Online Learning

by Jenny (best parts by Scott Rice); photo by Richard Bessman

Professor Scott Rice, retired professor of Children's Literature and Rhetoric at SJSU

My good friend Scott Rice, recently retired professor of  children’s literature and former chair of the English department at San Jose State, sends me such erudite emails in such volume I just can’t keep up.  He dispenses wisdom by the pound, and I’m left feeling blessed, impressed, and smart as a doorknob.  He’s also the author of my favorite grammar book, Right Words, Right Places and the founder of the Bulwer-Lytton bad writing contest.  I’m ever paranoid that a fragment of one of my emails might get a prize each spring.

Right Words, Right Places by Scott Rice - on LitWIits blog post

Click to purchase — my own copy is too well worn to share!

The topic of online education is not-so-dear to his heart, so I knew he’d have plenty to say about the recent NY Times article about SJSU’s objection to online ed that I forwarded to him yesterday.  In fact, he’s written an unpublished book on the subject, Moneychangers in the Temple — you get a faint clue to his stance in that title — and he had a related opinion piece, “The Online Commute,” published in the NY Times himself back in 2000.  I understand his objection.  Most of us appreciate the opportunities that online courses present, but we’re wary of their tendency to keep kids computer-bound and affect their social lives, to say the least.

Sure enough, here came another off-the-cuff, humblingly eloquent, thought-provoking email response from Scott. With his permission, I am pleased to share that email here.

Nothing sets us to thinking so much as the thinking of other people, people to whom we can respond immediately and directly, people who can respond to our questions, accept or challenge our suggestions.  The process is fluid and dynamic.  Few, however, seem to understand what an education is.  The powers want to turn our colleges and universities into trade schools for white collar workers, factories to churn out graduates with a limited range of work skills, graduates who will do and believe what their bosses tell them, graduates unqualified to lead intellectually independent lives or to be stewards of a democracy.  But then we hardly have one of those any longer.

We are just pretending that virtual space is as effective a place to learn as brick-and-mortar classrooms.  The real objective is to spend even less on education than we do already.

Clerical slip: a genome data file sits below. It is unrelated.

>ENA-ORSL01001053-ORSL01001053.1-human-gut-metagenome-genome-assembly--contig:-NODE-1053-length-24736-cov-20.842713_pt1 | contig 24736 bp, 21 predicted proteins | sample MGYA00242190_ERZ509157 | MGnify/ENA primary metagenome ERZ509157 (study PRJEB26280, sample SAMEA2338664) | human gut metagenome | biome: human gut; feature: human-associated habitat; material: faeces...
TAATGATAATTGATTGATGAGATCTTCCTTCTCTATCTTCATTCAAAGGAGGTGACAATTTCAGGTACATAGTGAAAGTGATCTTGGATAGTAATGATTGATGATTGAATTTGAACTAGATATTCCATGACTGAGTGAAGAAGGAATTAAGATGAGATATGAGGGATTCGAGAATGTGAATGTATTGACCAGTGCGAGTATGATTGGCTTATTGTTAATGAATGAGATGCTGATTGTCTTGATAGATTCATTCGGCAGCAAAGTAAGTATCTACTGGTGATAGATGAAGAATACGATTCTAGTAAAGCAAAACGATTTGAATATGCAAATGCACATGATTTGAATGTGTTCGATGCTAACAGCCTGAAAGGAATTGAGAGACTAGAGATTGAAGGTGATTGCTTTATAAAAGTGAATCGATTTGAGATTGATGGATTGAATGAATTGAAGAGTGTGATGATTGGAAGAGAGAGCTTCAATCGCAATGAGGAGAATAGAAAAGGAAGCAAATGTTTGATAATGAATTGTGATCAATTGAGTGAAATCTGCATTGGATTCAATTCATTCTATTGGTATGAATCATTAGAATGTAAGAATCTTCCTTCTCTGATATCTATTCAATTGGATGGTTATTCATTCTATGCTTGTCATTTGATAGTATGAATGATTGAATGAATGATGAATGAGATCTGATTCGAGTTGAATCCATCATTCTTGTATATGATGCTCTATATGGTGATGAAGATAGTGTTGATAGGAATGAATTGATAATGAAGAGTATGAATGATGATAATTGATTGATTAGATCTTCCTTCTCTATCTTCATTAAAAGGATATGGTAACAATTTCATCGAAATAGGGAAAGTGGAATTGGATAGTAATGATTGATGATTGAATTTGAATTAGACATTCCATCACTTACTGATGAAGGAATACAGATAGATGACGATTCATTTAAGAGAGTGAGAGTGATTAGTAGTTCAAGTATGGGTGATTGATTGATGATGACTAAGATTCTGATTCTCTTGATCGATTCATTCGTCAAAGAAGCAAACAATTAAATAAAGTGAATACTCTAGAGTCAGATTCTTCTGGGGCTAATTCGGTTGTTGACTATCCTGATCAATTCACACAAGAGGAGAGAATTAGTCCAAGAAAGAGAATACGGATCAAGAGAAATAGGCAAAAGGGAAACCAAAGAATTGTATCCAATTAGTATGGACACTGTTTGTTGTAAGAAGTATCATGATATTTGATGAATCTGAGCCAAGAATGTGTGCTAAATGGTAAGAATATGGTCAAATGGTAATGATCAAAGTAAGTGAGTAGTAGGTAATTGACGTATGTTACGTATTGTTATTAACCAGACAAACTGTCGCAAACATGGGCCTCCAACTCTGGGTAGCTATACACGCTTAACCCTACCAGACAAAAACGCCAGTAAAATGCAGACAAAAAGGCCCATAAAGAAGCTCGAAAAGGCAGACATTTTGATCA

I would like to add that many good ideas are born in our down or informal time–over coffee cups and around water coolers.  More formal settings somehow encourage conventional thinking, at least in this reporter’s opinion.  In fact, I’d bet that many get some of their best ideas AFTER a meeting, after they’ve had time for the ideas to germinate and make connections. For that reason I preferred to have a more informal environment in my classroom–but informal, not familiar and loosey-goosey with everyone calling one another by their first names.  There was a Sociology prof who would sit cross-legged and barefoot on his desk in the kind of attire I wear to clean my garage.  The message–“You can trust me because I am authentic, unlike those stuffed shirts in ties.”  Myself, I think that his style signaled disrespect–for the material and for the students.  I usually wore ties.

To requote his first sentence, Nothing sets us to thinking so much as the thinking of other people, people to whom we can respond immediately and directly. The other day he and I were having lunch and he was leaping from subject to subject, punctuating his cynicism with illustrative anecdotes, rhetorical questions, and his deep laugh.  I was sitting there smiling, trying to keep up with him as usual, and failing.  When he excused himself for a moment, a lone diner a few tables away looked up at me.

“That one’ll keep you thinking,” he said, shaking his head  “Wow.  WOW!  Everyone needs at least one friend like that.”

I wish Scott hadn’t retired before I could take one of his highly esteemed Children’s Lit courses, but his daily emails are free lessons in character, politics, rhetoric, writing, and life.  His words are always in all the right places, first time out of the pen — er, keyboard.  I hate to tell him this, but I’m privileged to be his unintended student in his unintended, awesome online course.

Jenny Walicek

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